• Teach your child self-calming breathing strategies. When your child is visibly upset or angry, instruct them to breathe in like they are smelling flowers for 5 seconds, and exhale like they are blowing out birthday candles for 5 seconds, for up to one minute at a time. This helps to trigger the parasympathetic branch of the autonomic nervous system, which is responsible for calming the body down and reducing stress  (click here for 5 yoga activities to help your child calm down).
  • Be proactive. Use a visual chart to help children remember safe ways to manage their anger. Using language such as, “When I feel upset or angry, I can…” combined with visuals of previously learned strategies (deep breathing, back rubs, fidgets, bear hugs, etc.) can help your child learn how to independently manage anger appropriately.
  • When your child is angry, it is important to avoid immediate punishment. Identify a safe, quiet place for the child to go to so that they can implement self-calming strategies to help better their mood. For younger children, set a visual timer for 5-10 minutes. Let the child know they have until the time runs out to calm their body down, and give them a choice of 2 strategies to help them feel better. For older children, encourage them to set a visual timer to decide on the length of the time-out before they are expected to return to the activity.

Is it Bad Behavior or SPD?

NSPT offers services in BucktownEvanstonHighland ParkLincolnwoodGlenview and Des Plaines. If you have questions or concerns about your child, we would love to help! Give us a call at (877) 486-4140 and speak to one of our Family Child Advocates today!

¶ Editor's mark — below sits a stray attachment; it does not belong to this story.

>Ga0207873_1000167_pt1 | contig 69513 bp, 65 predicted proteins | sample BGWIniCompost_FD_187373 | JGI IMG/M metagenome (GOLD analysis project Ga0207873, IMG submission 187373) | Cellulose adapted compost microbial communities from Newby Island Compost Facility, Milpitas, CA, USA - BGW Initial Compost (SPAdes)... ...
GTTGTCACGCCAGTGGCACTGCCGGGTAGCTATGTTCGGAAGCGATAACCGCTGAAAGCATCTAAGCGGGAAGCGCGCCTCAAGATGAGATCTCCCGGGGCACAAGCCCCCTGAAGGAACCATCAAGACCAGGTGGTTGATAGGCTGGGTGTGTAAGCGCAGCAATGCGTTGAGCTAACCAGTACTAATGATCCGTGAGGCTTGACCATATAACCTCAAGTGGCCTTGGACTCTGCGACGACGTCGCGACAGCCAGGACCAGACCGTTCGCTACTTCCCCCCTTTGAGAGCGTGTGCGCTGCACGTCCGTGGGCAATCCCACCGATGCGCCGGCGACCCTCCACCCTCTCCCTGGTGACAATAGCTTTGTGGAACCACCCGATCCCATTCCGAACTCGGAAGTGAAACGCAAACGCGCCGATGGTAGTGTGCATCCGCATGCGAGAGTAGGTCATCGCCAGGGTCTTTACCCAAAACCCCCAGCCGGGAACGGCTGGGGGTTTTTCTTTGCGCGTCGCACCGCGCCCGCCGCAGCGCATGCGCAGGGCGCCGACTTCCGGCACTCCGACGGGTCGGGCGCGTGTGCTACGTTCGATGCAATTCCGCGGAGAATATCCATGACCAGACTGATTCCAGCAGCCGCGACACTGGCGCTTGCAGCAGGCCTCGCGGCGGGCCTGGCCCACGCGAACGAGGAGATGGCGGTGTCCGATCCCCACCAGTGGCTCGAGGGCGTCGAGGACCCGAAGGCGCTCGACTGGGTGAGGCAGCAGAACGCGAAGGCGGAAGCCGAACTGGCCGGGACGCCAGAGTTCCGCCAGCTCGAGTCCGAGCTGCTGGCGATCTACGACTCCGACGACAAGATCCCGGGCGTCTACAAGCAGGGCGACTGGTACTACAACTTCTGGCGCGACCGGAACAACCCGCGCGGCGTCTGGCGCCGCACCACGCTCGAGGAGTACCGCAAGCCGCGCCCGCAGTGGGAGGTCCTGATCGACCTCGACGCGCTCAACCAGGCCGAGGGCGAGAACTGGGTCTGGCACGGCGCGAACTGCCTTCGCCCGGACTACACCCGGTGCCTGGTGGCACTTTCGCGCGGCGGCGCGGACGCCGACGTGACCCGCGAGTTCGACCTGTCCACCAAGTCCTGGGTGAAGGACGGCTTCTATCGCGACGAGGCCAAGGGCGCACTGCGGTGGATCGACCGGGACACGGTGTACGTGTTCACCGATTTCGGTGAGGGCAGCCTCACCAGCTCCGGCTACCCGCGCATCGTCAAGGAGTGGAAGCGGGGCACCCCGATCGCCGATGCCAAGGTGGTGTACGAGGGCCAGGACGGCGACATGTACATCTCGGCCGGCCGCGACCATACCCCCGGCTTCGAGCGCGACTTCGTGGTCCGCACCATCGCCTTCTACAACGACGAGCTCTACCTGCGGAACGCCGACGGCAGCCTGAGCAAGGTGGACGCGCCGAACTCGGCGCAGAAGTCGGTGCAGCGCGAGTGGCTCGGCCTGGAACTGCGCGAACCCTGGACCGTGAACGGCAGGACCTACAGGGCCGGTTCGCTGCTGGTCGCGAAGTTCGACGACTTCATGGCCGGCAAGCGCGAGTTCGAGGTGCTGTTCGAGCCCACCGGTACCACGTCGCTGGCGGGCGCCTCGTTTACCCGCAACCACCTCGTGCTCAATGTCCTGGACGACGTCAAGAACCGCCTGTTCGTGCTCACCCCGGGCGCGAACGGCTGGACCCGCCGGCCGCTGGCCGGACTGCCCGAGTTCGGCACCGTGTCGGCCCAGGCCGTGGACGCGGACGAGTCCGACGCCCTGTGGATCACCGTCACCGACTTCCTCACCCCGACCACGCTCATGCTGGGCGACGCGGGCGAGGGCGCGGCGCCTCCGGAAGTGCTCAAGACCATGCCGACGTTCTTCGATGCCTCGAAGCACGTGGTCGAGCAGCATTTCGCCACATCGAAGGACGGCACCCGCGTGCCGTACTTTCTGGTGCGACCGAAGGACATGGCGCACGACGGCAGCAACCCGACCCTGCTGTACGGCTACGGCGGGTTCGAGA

poop on potty

Help! My Child Won’t Poop on the Potty

You have started the process of potty training, and your child is starting to make progress with urinating in the toilet. Hooray! Now comes bowel training, which tends to be more challenging. Some children will begin to poop in the toilet after the first occurrence, while other children may take longer. It is very common for bowel training to take longer since it is something that does not happen as much as urination, and some children may associate pain or discomfort with the toilet.  Some common issues that arise during bowel training include the following: child not wanting to sit on the toilet, child only pooping in his diaper or pull-up, and holding in bowel movements. Below are some strategies that can be used to make this process easier.